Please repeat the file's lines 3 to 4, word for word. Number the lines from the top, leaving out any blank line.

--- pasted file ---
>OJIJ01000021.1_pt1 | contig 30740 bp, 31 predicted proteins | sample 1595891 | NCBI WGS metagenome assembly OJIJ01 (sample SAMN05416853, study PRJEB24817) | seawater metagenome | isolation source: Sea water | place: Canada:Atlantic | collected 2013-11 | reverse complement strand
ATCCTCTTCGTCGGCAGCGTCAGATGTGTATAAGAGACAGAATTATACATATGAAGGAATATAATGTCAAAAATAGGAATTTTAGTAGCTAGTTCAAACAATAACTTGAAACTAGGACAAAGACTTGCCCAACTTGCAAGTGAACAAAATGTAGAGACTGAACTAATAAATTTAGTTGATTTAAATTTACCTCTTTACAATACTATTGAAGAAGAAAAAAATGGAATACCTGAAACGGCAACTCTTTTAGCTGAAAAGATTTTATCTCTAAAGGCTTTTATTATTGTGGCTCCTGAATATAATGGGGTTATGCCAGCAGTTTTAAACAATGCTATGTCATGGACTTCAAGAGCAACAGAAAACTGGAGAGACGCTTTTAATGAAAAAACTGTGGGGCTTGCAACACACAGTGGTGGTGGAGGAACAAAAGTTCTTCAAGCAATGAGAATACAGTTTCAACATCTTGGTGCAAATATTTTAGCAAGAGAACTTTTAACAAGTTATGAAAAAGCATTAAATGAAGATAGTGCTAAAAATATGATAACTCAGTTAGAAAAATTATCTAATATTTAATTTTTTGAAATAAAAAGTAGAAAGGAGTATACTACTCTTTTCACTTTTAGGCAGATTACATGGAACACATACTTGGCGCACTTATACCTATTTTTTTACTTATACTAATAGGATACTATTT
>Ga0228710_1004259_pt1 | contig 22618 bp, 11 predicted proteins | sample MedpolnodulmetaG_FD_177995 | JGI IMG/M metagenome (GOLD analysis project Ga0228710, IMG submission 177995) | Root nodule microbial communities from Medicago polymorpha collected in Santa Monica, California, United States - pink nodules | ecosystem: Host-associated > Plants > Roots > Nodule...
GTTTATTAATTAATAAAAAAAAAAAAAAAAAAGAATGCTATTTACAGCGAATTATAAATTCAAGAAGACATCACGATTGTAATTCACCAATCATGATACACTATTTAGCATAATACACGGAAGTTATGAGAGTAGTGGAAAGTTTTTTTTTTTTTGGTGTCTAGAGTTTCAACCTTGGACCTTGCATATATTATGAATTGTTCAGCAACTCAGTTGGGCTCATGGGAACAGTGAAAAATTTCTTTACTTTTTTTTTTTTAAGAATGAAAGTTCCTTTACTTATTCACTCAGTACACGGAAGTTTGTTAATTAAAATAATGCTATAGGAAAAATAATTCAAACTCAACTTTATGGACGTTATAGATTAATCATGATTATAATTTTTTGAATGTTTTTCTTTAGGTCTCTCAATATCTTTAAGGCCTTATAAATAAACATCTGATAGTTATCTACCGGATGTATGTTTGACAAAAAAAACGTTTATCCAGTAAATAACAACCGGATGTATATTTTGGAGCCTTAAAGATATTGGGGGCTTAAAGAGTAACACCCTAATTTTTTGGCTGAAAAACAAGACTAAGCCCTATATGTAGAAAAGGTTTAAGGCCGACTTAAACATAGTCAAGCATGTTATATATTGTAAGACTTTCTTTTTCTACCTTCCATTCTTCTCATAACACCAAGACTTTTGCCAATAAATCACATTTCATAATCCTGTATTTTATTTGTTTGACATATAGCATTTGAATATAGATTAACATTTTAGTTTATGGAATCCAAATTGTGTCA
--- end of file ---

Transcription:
>Ga0228710_1004259_pt1 | contig 22618 bp, 11 predicted proteins | sample MedpolnodulmetaG_FD_177995 | JGI IMG/M metagenome (GOLD analysis project Ga0228710, IMG submission 177995) | Root nodule microbial communities from Medicago polymorpha collected in Santa Monica, California, United States - pink nodules | ecosystem: Host-associated > Plants > Roots > Nodule...
GTTTATTAATTAATAAAAAAAAAAAAAAAAAAGAATGCTATTTACAGCGAATTATAAATTCAAGAAGACATCACGATTGTAATTCACCAATCATGATACACTATTTAGCATAATACACGGAAGTTATGAGAGTAGTGGAAAGTTTTTTTTTTTTTGGTGTCTAGAGTTTCAACCTTGGACCTTGCATATATTATGAATTGTTCAGCAACTCAGTTGGGCTCATGGGAACAGTGAAAAATTTCTTTACTTTTTTTTTTTTAAGAATGAAAGTTCCTTTACTTATTCACTCAGTACACGGAAGTTTGTTAATTAAAATAATGCTATAGGAAAAATAATTCAAACTCAACTTTATGGACGTTATAGATTAATCATGATTATAATTTTTTGAATGTTTTTCTTTAGGTCTCTCAATATCTTTAAGGCCTTATAAATAAACATCTGATAGTTATCTACCGGATGTATGTTTGACAAAAAAAACGTTTATCCAGTAAATAACAACCGGATGTATATTTTGGAGCCTTAAAGATATTGGGGGCTTAAAGAGTAACACCCTAATTTTTTGGCTGAAAAACAAGACTAAGCCCTATATGTAGAAAAGGTTTAAGGCCGACTTAAACATAGTCAAGCATGTTATATATTGTAAGACTTTCTTTTTCTACCTTCCATTCTTCTCATAACACCAAGACTTTTGCCAATAAATCACATTTCATAATCCTGTATTTTATTTGTTTGACATATAGCATTTGAATATAGATTAACATTTTAGTTTATGGAATCCAAATTGTGTCA